Federal public health officials are investigating a nationwide outbreak of Salmonella Thompson infections traced to Gills brand diced onions.
There are 73 confirmed patients from 22 states, according to the Food and Drug Administration and the Centers for Disease Control and Prevention. One-fourth of the patients have been hospitalized, but no deaths have been reported.
Patients report that illnesses started Aug. 2, with the most recent confirmed on Sept. 25.
“The true number of sick people in this outbreak is likely much higher than the number reported, and the outbreak may not be limited to the states with known illnesses. This is because many people recover without medical care and are not tested for Salmonella. In addition, recent illnesses may not yet be reported as it usually takes 3 to 4 weeks to determine if a sick person is part of an outbreak,” according to the CDC.
The CDC reports that 14 of 19 patients for whom the information is available ate fresh diced onions before becoming sick. Based on traceback by the FDA, it was found that onions proceeded by Gills Onions of Oxnard, CA, were available at points of service where people ate before becoming ill.
In response to this investigation, Gills Onions has voluntarily recalled diced yellow onion, diced onions & celery, diced mirepoix, and diced red onions.
The investigation is ongoing to determine the source of contamination and whether additional products are linked to illnesses.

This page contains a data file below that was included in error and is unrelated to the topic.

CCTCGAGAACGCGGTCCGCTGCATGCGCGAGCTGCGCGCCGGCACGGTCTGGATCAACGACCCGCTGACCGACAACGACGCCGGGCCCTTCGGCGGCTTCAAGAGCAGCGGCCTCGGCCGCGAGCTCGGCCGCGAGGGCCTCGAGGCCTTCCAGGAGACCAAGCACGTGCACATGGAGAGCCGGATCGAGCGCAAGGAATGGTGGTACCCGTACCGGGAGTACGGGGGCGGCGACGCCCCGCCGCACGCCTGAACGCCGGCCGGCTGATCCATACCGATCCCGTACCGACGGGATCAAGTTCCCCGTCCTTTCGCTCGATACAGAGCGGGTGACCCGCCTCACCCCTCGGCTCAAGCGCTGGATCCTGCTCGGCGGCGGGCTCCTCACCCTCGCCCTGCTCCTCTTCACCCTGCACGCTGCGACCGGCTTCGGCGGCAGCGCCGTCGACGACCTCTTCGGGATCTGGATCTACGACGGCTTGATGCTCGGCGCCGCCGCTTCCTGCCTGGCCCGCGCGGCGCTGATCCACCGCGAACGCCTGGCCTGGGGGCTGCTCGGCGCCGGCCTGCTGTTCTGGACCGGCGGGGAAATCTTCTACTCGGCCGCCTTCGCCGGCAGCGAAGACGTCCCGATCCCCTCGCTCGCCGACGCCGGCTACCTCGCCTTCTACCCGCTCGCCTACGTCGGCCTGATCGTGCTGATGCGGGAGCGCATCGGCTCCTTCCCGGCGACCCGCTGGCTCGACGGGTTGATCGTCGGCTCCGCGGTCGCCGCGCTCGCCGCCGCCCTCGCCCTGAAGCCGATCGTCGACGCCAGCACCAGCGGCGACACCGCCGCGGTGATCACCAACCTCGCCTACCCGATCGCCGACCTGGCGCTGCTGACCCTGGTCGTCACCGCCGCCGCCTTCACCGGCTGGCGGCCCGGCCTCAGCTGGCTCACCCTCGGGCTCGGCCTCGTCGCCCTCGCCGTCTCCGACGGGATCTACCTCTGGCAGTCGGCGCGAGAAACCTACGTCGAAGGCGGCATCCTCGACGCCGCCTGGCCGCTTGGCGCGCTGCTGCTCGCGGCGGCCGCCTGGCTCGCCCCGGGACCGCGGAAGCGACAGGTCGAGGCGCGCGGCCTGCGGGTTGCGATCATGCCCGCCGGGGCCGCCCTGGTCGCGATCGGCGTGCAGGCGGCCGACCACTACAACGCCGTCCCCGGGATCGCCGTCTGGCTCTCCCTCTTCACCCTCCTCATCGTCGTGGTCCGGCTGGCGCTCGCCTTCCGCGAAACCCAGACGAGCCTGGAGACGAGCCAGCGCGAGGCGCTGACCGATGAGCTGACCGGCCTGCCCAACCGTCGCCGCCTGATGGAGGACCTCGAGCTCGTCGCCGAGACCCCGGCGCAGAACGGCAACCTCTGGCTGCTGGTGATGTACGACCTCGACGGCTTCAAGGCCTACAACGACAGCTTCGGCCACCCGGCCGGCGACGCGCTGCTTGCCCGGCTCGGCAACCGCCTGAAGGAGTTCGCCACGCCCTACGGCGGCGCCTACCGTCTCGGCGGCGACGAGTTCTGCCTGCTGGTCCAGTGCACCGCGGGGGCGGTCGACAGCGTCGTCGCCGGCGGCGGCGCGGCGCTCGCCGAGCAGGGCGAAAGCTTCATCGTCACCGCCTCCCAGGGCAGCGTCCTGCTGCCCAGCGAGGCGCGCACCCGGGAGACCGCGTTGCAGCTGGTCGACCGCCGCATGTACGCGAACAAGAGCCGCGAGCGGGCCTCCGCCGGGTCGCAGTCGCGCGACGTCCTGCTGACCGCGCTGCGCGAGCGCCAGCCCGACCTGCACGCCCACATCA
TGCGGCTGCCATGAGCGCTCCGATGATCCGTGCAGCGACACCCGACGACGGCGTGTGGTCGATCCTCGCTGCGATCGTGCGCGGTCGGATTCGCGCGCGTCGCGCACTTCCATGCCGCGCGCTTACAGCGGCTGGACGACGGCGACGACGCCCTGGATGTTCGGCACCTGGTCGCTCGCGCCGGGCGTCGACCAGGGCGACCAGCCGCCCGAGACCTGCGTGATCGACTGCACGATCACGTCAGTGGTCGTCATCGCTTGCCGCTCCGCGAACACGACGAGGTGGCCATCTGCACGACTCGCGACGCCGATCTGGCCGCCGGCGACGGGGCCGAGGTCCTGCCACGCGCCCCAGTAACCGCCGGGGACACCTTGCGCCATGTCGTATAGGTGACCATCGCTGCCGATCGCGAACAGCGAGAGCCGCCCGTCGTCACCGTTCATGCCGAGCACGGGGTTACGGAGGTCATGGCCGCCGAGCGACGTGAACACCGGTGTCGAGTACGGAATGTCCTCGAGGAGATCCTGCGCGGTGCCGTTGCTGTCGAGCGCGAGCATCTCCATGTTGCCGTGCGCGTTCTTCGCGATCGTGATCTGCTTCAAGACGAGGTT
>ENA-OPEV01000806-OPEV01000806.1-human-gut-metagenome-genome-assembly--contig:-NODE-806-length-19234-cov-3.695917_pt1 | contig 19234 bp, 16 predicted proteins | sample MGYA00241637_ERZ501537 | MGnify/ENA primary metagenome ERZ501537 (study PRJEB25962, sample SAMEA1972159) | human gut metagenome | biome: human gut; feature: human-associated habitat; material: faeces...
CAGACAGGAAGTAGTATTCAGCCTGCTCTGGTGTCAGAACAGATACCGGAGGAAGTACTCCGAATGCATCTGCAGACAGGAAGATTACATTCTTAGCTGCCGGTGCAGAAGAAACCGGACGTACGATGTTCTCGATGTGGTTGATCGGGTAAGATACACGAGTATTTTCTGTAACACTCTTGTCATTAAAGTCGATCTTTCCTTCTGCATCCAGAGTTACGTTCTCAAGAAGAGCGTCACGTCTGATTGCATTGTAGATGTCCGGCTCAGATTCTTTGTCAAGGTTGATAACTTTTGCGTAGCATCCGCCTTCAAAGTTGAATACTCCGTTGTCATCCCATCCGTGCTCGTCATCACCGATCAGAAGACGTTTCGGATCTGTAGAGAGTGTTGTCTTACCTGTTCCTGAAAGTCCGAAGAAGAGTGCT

Patients in the outbreak range from less than 1 to 90 years old. Fifty-eight percent are female, and 42 percent are male.
Sick patients live in Arizona, California, Colorado, Georgia, Idaho, Illinois, Indiana, Iowa, Kentucky, Massachusetts, Michigan, Montana, New York, North Dakota, Ohio, Oregon, Tennessee, Texas, Utah, Virginia, Wisconsin and Wyoming.
Foodservice product distribution has been confirmed nationwide in the United States and Canada. Retail product distribution has been confirmed in Arizona, California, Idaho, Montana, Oregon, and Washington; however, retail distribution could include other states.
In 2012, Gills Onions were responsible for six recalls because of Listeria contamination.
About Salmonella infections
Food contaminated with Salmonella bacteria does not usually look, smell, or taste spoiled. Anyone can become sick with a Salmonella infection. According to the CDC, infants, children, seniors, and people with weakened immune systems are at higher risk of serious illness because their immune systems are fragile.
Anyone who has eaten recalled products and developed symptoms of Salmonella infection should seek medical attention. Sick people should tell their doctors about the possible exposure to Salmonella bacteria because special tests are necessary to diagnose salmonellosis. Salmonella infection symptoms can mimic other illnesses, frequently leading to misdiagnosis.
Symptoms of Salmonella infection can include diarrhea, abdominal cramps, and fever within 12 to 72 hours after eating contaminated food. Otherwise, healthy adults are usually sick for four to seven days. In some cases, however, diarrhea may be so severe that patients require hospitalization.
Older adults, children, pregnant women, and people with weakened immune systems, such as cancer patients, are more likely to develop a severe illness and serious, sometimes life-threatening conditions.
Some people get infected without getting sick or showing any symptoms. However, they may still spread the infections to others.
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